Rosemary Royston holds an MFA in Writing from Spalding University and is a lecturer at Young Harris College. Her chapbook Splitting the Soil is forthcoming from Redneck Press. Rosemary’s poetry has been published in journals such as The Comstock Review, Main Street Rag, Coal Hill Review, FutureCycle, and Alehouse.


Breaking the Surface


I walk down to the beach through high, wet grass.
My ankles itch.  Around me are mountains,
thick and green, a woman turning in her bed.
Wading in, I count three lost Band aids
that have settled to the bottom.  I hold
my breath, close my eyes before ducking
into the brown.  I recall learning to swim
three decades ago, in a similar pond.
No one picks me as a partner.
When the staffer blows his whistle, there’s just me
and the chubby, toothless boy.  We join hands.
I dive into the dark, find I’m an expert fish.
My ribs turn into gills.  Air is poison.
I seldom come up.





I feel a hint of fall
as a banded water snake
makes its curvy crawl
across the grey
weather-beaten dock.
Between my legs
a tease of an autumn breeze
blows. July heat dissipates.
The snake slips over the edge
into a glassy pool.
Minutes later
when he is long gone,
I, too, slide
into the sudden cool.




Standing on the dock
I see deep into the pond—
its autumn-filled bottom
and grey-mirrored surface of trees,
their desire exposed by tight buds,
pen and ink on dark glass.

Across the way, pines.
Pines bore me,
for they are too true.
But the deciduous…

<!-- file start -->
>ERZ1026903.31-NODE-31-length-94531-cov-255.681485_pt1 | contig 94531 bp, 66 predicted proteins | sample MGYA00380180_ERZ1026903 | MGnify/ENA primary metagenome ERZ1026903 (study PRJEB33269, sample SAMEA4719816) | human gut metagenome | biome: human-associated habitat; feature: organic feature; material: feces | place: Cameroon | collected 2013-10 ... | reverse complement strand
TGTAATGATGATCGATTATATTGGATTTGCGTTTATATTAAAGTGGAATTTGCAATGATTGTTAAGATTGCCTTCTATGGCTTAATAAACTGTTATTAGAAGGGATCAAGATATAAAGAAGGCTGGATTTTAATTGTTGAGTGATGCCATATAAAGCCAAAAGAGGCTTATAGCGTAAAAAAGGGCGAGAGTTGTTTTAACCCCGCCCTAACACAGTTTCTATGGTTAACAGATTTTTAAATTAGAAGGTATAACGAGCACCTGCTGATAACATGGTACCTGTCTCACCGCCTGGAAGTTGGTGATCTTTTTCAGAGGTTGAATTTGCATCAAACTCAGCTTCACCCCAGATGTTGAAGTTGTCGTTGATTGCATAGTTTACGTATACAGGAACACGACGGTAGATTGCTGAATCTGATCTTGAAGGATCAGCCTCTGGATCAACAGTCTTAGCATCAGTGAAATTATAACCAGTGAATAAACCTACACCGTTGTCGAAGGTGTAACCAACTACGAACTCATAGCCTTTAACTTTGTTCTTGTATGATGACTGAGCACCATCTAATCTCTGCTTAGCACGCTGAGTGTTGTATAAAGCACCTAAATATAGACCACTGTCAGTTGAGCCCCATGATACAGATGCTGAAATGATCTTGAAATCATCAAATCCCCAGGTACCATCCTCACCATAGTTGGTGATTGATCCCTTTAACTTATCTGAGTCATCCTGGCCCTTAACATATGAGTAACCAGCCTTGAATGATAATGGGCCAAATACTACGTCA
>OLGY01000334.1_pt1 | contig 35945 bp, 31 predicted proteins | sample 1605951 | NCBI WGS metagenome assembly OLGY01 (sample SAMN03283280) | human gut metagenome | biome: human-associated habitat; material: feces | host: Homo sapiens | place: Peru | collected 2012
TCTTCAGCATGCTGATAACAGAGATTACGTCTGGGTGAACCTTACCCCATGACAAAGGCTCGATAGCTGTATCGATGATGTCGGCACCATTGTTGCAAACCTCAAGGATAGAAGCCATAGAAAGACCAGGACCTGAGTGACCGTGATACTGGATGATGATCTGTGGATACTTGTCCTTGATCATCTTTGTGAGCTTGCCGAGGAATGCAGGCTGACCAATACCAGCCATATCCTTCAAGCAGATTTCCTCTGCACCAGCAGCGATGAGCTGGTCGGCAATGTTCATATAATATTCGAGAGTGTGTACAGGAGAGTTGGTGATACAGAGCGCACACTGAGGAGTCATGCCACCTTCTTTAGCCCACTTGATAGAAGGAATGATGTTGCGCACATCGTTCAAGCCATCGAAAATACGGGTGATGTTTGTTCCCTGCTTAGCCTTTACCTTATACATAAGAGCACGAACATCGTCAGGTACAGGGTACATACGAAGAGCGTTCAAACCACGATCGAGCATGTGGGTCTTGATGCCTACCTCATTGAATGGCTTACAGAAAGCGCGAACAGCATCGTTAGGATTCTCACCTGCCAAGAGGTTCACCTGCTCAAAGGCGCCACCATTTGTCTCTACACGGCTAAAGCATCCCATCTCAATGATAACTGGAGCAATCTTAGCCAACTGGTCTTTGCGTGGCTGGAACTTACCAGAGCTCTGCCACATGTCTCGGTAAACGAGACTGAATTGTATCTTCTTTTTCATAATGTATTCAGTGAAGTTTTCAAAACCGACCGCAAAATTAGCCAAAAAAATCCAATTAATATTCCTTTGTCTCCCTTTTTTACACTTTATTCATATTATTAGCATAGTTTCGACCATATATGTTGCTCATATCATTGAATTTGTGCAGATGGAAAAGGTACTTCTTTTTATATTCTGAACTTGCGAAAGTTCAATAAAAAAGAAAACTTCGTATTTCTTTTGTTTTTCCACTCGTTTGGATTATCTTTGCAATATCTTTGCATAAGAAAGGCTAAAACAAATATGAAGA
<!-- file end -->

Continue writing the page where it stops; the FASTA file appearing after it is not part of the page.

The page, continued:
the deciduous bring loam lust
as breezes ripple the water.

This day—
somewhere in between
dressed and undressed,
in between the now and then
and will be, my God—
even shades of grey
are beautiful. 


Sunbathing at Trackrock


Even though I’m told it’s bad
and I can see new freckles winking
between my breasts, dappling my thighs,
I return each summer to my freshwater
beach, coconut sunscreen in hand
and watch the dragonflies skirt
the water in their royal ways.
I wade in the cool, laugh
as my blue-lipped children swim

to the dock.  I force myself into darker
and cooler, my skin puckered, goose-
bumped, the green weed and muck
of decaying leaves giving way
to firmer sand, then turning
to nothing, to me, kicking.
The pines lean over the water,
urge me on until muscles
grow tired, taunt, and I turn

to the shore even though cajoled
to keep going, a life ring skimming
the distance.  But no.  I’m cold.
So very cold, and as I rise
I’m being born again,
under and in the sun,
dried and kissed and patted,
yes, yes, yes, this is how we die,
this is how we live.



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